When I was a kid, I had an uncle tell me that he wished there was a news program that would come on after the evening news called “The Happy News.” On this show they would share news, the same style as the evening news, but it would all be happy positive things that were going on in the world. They’d share stories of triumph and joy. They’d point out the good in the world and share uplifting messages. Then he said, “To tell you the truth, I don’t know that anyone would watch it, but I’d watch it!”
That thought has kind of stuck with me. I thought of it today while I was driving back home from my family Thanksgiving festivities. As I was driving home through a side highway off of the interstate I saw a cow on the side of the highway. That’s typical, but it was outside of the fence and practically on the road! I panicked. I was on the opposite side away from it, but cars were coming towards it. I called my mom, because she’s called people before after we’ve seen cows running on the side of the interstate. She told me to call 911. I was driving, but this was an emergency and I was almost to the next small town. I noticed the mile marker and called 911.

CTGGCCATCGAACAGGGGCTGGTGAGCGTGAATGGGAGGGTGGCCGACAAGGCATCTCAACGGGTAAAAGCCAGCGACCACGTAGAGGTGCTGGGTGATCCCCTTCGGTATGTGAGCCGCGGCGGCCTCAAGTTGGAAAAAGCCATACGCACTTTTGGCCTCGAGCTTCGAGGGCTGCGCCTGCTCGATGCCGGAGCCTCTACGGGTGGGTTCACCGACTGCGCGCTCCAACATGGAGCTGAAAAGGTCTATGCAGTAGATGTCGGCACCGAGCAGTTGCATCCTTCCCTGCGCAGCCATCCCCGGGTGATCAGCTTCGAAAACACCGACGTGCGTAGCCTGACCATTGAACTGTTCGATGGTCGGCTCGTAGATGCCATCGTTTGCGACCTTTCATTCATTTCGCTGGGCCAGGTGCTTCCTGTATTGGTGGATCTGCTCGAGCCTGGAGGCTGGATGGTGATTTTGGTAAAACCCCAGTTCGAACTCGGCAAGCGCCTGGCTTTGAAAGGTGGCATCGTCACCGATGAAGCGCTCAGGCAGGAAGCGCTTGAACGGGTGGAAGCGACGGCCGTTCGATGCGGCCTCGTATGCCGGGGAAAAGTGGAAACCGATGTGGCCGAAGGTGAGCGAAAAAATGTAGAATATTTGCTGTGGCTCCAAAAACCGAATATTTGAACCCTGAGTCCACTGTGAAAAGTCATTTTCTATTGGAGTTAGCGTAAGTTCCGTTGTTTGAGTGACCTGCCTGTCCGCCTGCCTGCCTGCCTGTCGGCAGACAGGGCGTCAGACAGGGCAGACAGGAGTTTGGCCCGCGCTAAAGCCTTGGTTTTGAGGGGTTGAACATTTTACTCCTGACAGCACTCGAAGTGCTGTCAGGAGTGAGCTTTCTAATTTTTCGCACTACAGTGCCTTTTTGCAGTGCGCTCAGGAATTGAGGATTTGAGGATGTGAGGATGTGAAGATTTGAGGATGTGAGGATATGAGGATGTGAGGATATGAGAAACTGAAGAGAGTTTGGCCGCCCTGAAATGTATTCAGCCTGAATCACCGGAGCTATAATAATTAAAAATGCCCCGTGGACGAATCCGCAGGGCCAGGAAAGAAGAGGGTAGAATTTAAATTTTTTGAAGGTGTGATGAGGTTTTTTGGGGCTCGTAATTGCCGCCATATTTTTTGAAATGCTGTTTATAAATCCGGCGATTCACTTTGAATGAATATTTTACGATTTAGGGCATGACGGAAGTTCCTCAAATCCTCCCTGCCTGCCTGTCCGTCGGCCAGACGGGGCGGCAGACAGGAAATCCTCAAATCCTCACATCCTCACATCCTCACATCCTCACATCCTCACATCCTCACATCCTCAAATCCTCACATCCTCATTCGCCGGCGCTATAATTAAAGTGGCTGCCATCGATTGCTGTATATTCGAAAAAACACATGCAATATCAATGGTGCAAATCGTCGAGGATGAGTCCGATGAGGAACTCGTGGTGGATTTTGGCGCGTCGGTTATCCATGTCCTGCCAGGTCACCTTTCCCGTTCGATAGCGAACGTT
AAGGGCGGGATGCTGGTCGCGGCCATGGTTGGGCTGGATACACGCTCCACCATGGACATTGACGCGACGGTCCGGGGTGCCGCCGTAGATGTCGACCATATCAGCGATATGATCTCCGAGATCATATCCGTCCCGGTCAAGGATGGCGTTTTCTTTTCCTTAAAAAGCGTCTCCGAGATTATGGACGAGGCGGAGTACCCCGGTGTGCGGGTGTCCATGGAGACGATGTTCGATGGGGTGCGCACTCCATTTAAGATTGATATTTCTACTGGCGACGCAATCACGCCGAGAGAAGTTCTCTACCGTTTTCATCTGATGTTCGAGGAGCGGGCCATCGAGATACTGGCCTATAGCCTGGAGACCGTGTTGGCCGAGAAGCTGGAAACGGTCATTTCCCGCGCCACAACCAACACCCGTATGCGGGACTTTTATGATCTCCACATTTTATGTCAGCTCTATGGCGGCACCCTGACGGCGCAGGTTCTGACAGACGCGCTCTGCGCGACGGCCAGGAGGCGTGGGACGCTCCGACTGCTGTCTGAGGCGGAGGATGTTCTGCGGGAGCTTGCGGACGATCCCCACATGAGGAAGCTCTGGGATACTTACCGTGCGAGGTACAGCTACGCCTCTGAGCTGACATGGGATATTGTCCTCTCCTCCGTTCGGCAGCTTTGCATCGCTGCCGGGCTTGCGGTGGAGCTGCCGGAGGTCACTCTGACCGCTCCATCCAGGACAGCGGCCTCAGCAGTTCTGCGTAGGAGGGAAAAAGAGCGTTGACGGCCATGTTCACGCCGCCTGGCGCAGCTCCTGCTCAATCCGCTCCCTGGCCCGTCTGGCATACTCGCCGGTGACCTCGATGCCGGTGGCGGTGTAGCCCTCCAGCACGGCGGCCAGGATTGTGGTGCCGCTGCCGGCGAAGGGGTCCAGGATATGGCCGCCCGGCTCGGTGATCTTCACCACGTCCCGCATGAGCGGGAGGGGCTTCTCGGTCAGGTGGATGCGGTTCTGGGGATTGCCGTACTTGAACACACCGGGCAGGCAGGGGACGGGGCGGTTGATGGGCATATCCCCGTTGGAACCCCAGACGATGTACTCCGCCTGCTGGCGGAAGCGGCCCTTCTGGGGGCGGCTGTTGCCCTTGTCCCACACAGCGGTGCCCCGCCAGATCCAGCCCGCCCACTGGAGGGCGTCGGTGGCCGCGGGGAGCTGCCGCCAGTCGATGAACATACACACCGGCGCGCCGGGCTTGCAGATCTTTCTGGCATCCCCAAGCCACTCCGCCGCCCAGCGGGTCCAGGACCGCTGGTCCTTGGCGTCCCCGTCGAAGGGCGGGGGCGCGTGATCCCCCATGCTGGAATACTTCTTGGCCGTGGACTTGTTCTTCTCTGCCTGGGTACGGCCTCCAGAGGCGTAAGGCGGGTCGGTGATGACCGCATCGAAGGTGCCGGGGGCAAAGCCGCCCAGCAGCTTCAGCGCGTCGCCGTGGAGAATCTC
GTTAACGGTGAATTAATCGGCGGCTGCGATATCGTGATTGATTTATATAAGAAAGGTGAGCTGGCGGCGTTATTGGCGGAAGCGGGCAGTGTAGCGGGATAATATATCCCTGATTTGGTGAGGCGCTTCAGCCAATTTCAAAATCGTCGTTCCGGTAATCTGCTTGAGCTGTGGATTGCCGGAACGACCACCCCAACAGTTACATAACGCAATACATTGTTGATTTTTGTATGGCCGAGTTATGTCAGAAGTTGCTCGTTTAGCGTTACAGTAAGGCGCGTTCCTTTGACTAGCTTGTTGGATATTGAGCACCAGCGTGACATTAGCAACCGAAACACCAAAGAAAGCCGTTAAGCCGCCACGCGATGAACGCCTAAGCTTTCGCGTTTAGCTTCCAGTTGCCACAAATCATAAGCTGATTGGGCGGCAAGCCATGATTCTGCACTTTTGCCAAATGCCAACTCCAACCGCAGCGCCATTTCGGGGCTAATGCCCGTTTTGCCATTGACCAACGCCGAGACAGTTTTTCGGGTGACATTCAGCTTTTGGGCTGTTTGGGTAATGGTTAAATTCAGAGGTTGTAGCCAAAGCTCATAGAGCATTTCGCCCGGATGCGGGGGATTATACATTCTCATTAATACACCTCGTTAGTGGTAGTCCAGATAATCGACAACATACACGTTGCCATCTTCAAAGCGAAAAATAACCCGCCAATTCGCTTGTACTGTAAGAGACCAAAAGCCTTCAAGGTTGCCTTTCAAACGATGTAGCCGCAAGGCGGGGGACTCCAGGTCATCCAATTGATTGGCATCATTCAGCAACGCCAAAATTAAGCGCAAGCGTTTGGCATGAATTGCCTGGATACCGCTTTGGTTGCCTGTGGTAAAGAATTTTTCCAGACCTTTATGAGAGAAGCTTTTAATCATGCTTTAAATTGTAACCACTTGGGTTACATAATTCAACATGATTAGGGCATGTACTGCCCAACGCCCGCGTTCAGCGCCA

The last time I called 911 I was 5 maybe, and I thought it would be fun to call and hang up a bunch of times. It was the only phone number I knew. I honestly thought the phone was unplugged, but turns out it wasn’t. A cop came to our house and I was told I’d get in big trouble if I did it again, so I never have. Luckily I haven’t needed to call.
A dispatcher picked up and I described the situation as I watched a semi-truck drive past me on the two lane highway at 65 MPH up the hill toward the cow. I tried to flash my lights at the driver to warn him, but it was the middle of the day. The dispatcher transferred me to a different dispatcher closer to the area where I was. As that was happening I passed the place where my sister rolled her car 4 months ago, and then I passed a cross placed by the side of the road where two of my friends passed away about 10 years ago. I talk about that in this blog The Dead Zone: How to Save a Life I thought of the people who came to the rescue of both accident scenes, and how grateful I was for those who were willing to stop and help.